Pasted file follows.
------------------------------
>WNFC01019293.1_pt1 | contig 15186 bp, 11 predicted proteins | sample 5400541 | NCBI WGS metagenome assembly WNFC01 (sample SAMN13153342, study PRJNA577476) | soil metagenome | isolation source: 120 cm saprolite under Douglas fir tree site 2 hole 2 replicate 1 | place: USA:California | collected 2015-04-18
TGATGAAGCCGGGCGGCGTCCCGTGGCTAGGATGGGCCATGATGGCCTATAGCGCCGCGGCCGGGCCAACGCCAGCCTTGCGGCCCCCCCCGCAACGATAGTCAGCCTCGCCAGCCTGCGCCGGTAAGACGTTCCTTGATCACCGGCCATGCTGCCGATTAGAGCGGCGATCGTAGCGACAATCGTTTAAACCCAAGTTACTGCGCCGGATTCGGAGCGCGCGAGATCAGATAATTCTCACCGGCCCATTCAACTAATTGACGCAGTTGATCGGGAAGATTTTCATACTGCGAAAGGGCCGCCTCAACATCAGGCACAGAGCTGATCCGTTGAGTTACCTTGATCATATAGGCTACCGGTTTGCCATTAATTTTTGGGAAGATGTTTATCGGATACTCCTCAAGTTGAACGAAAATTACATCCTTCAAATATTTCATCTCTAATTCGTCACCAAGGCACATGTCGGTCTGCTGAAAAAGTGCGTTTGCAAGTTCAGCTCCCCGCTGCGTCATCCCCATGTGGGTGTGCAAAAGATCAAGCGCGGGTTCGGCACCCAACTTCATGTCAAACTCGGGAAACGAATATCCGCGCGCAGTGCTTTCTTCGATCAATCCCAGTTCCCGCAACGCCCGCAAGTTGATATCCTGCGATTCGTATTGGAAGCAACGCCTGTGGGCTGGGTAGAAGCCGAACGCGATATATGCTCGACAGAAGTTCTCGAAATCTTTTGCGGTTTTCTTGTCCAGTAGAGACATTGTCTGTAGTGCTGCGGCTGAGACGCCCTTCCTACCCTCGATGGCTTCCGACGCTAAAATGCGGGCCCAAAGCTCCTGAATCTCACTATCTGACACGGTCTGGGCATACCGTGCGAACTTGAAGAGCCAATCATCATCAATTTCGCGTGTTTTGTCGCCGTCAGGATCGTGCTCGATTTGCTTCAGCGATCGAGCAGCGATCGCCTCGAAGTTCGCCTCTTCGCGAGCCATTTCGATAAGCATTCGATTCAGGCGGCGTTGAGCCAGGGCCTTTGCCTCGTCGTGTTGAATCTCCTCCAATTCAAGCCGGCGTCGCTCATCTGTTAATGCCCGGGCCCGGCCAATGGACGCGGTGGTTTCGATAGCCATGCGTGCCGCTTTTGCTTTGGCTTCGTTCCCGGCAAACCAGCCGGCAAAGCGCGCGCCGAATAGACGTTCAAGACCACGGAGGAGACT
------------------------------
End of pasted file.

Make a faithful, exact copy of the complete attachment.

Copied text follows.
>WNFC01019293.1_pt1 | contig 15186 bp, 11 predicted proteins | sample 5400541 | NCBI WGS metagenome assembly WNFC01 (sample SAMN13153342, study PRJNA577476) | soil metagenome | isolation source: 120 cm saprolite under Douglas fir tree site 2 hole 2 replicate 1 | place: USA:California | collected 2015-04-18
TGATGAAGCCGGGCGGCGTCCCGTGGCTAGGATGGGCCATGATGGCCTATAGCGCCGCGGCCGGGCCAACGCCAGCCTTGCGGCCCCCCCCGCAACGATAGTCAGCCTCGCCAGCCTGCGCCGGTAAGACGTTCCTTGATCACCGGCCATGCTGCCGATTAGAGCGGCGATCGTAGCGACAATCGTTTAAACCCAAGTTACTGCGCCGGATTCGGAGCGCGCGAGATCAGATAATTCTCACCGGCCCATTCAACTAATTGACGCAGTTGATCGGGAAGATTTTCATACTGCGAAAGGGCCGCCTCAACATCAGGCACAGAGCTGATCCGTTGAGTTACCTTGATCATATAGGCTACCGGTTTGCCATTAATTTTTGGGAAGATGTTTATCGGATACTCCTCAAGTTGAACGAAAATTACATCCTTCAAATATTTCATCTCTAATTCGTCACCAAGGCACATGTCGGTCTGCTGAAAAAGTGCGTTTGCAAGTTCAGCTCCCCGCTGCGTCATCCCCATGTGGGTGTGCAAAAGATCAAGCGCGGGTTCGGCACCCAACTTCATGTCAAACTCGGGAAACGAATATCCGCGCGCAGTGCTTTCTTCGATCAATCCCAGTTCCCGCAACGCCCGCAAGTTGATATCCTGCGATTCGTATTGGAAGCAACGCCTGTGGGCTGGGTAGAAGCCGAACGCGATATATGCTCGACAGAAGTTCTCGAAATCTTTTGCGGTTTTCTTGTCCAGTAGAGACATTGTCTGTAGTGCTGCGGCTGAGACGCCCTTCCTACCCTCGATGGCTTCCGACGCTAAAATGCGGGCCCAAAGCTCCTGAATCTCACTATCTGACACGGTCTGGGCATACCGTGCGAACTTGAAGAGCCAATCATCATCAATTTCGCGTGTTTTGTCGCCGTCAGGATCGTGCTCGATTTGCTTCAGCGATCGAGCAGCGATCGCCTCGAAGTTCGCCTCTTCGCGAGCCATTTCGATAAGCATTCGATTCAGGCGGCGTTGAGCCAGGGCCTTTGCCTCGTCGTGTTGAATCTCCTCCAATTCAAGCCGGCGTCGCTCATCTGTTAATGCCCGGGCCCGGCCAATGGACGCGGTGGTTTCGATAGCCATGCGTGCCGCTTTTGCTTTGGCTTCGTTCCCGGCAAACCAGCCGGCAAAGCGCGCGCCGAATAGACGTTCAAGACCACGGAGGAGACT